“The House of the Rising Sun” is a traditional folk track, occasionally called “Rising Sun Blues.” It tells of a person’s life going wrong in New Orleans. Many also urge siblings or parents and children to avoid the same destiny. The most famous commercial version, recorded in 1964 by the British rock gang The Animals, was a number-one hit on the UK Singles Graph and in the US and Canada. As an old folk song recorded by an electric rock band, it has been defined as the “first folk rock hit.”
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The Animals’ version of the American folk track is considered one of the 20th era’s British pop classics. While the original version was chanted in the character of a woman led into a life of ruin, the Animals’ version is told from the view of a young man who tracks his father into alcoholism and gambling ruin.
Though the date and author of the song are unidentified, some musicologists have said that it looks like a ballad of the 16th century and could very quickly have consequences from one of those times. As a famous folk song, the oldest record of “House of the Rising Sun” about a song was 1905, first recorded in 1933 by an Appalachian group. Other early recordings contain Woody Guthrie’s version from 1941 and Bob Dylan’s in 1961. The Kind by the Animals, however, is by far the most popular, and Dylan is often irritated when it is expected that he covered that song from them.
The musicologist Alan Lomax couldn’t even identify the song’s origin, although he found indications that jazz performers knew of it before World War I. Early versions of the song had endorsed the sense that the Rising Sun was a brothel. In these differences, the storyteller is a woman mourning her return to prostitution. Male singers made it “the ruin of many a poor boy,” which transformed the title formation into a gambling den.
Dave Van Ronk and Bob Dylan
By the time the ’60s rolled around, the folk legend Dave Van Ronk included an intense take on “House of the Rising Sun” as a steady part of his live repertoire. His young acolyte Bob Dylan largely mimicked Van Ronk’s arrangement of the song and included it on his debut album. Across the pond, around the same time, Burdon heard the song from a local folk singer in England. Burdon brought it to the Animals, who electrified the song for their 1964 self-titled debut album. Hilton Valentine played the stoic arpeggiated guitar part, the song’s foundation. At the same time, Alan Price tore into the organ solo as if trying to free every tortured soul trapped in this sinister place.
The Story Behind the Folk and Rock Song, “The House of the Rising Sun”
The House of the Rising Sun,” an old folk track that became a viral song by many artists from many genres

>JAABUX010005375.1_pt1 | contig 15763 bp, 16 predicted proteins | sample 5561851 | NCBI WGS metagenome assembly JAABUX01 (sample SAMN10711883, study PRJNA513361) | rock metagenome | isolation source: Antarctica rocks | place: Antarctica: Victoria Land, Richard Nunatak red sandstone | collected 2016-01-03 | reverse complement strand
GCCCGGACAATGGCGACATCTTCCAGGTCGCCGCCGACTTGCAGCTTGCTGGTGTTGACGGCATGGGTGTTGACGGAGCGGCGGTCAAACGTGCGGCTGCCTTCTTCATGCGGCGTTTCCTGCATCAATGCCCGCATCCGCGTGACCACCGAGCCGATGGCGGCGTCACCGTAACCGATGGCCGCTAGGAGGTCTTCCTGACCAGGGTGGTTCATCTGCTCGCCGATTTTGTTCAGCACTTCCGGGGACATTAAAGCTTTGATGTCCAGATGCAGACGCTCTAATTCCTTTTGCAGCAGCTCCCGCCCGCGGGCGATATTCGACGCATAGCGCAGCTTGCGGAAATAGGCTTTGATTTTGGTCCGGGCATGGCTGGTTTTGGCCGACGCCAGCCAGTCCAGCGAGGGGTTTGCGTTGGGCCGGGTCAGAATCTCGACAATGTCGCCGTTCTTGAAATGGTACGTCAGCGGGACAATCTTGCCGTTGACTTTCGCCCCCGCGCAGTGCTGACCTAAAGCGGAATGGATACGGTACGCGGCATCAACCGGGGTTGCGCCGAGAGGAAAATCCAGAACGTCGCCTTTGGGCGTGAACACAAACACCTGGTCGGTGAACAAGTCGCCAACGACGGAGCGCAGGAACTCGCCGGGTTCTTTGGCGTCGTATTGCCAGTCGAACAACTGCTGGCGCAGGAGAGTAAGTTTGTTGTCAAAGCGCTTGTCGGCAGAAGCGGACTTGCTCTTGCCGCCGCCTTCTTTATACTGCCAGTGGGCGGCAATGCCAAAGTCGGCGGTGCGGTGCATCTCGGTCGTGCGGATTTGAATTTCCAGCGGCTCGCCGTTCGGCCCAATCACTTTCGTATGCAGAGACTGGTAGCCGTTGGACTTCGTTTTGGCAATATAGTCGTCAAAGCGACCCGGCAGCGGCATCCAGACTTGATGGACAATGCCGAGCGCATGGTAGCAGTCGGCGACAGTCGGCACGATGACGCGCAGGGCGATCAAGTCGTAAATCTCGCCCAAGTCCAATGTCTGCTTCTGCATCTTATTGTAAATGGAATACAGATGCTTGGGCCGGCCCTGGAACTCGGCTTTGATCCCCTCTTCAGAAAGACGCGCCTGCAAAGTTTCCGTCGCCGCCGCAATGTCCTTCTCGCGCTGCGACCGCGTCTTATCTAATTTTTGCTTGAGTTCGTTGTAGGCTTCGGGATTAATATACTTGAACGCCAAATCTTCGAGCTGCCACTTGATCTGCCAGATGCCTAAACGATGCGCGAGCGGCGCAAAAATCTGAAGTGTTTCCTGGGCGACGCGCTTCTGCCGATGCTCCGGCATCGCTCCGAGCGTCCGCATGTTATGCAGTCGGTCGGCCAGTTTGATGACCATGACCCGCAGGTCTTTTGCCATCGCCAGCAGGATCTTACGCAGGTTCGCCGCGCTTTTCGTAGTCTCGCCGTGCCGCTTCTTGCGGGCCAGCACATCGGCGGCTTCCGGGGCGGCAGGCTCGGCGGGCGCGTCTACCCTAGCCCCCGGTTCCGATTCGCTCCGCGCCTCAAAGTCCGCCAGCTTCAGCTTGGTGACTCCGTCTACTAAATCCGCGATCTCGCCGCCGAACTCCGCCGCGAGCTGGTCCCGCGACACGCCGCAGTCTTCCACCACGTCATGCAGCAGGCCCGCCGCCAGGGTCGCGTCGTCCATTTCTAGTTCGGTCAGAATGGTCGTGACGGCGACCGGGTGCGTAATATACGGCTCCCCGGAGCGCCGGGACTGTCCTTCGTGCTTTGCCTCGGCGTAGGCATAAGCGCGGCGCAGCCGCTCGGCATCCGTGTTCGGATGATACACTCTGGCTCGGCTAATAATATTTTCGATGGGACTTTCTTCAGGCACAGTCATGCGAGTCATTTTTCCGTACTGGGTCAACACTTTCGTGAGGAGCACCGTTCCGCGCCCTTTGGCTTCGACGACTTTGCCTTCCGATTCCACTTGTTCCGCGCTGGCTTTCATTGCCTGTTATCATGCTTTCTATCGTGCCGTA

The traditional folk song The House of the Rising Sun, also known as Rising Sun Blues, varies in lyrics from song version to song version, composed throughout history. Still, it primarily talks about a life spent in the wrong way. The British rock group The Animals released a commercial version in 1964, which reached the first position as it became prevalent in France, the UK, and the USA on the Singles Charts. Touted as the “first folk-rock hit” by rock bands, The House of the Rising Sun has become one of the most recognizable and famous folk songs of the 20th century.
But before The Animals rendered it in their vision, its history went back centuries, with musicologists agreeing to adopt the broadside ballad tradition. These ballads were very popular in the 19th and earlier centuries and differed from regular ballads as they dealt with topics of wonders, religion, love, and legends. The song was first mentioned in the “Louisiana Gazette” in New Orleans in 1821, where an advertisement appeared for the Rising Sun Hotel.
The House of the Rising Sun consider by many to resemble “The Unfortunate Rake,” which is a folk song from the 16th century. The oldest known version of this involves the tale of a young man’s health deteriorating from syphilis. Many sources say that the original folk song originated in France because of the decorative use of the sunburst insignia during Louis XIV’s reign. Robert Winslow Gordon was responsible for the first printed lyrics in 1925, published in the Adventure Magazine in the “Old Songs Men Have Sung” column.
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The Animals record ‘House of the Rising Sun.”
If the music sounded almost supernatural, Burdon’s vocals gave the song its terrestrial heart, one rent in two by the loaded dice and lost bets. He tempers his performance, starting low with severe, deadly intent to grab your attention. All the pain and anguish pour out when he soars up an octave.
The tragedy of “House of the Rising Sun” is that the narrator seems to have lost his free will. He knows the house will be his damnation, yet he is en route while telling his sad story. At the very least, he uses his example to save others. Oh, mother, tell your children not to do what I have done. And maybe he even hesitates for just a moment before committing to his return. Well, I got one foot on the platform/The other on the train.
The House Of The Rising Sun Lyrics
But in the end, he returns. In the final lyrics, Burdon comes out with gale force, bellowing the first lines, There is a house in New Orleans/They call the Rising Sun. As he hits the final two lines, he descends again, with the last words sung with a fierce resignation, almost pride: But it’s been the ruin of many a poor boy/And God, I know I’m one.
Many have sung “House of the Rising Sun” before Eric Burdon took it on with the Animals, and many will sing it in the future. Its psychological insight and philosophical meaning are all too relevant for this song to be anything but timeless. But it’s hard to imagine that anybody will ever again inhabit that doomed soul at the epicenter of the tale quite as well.
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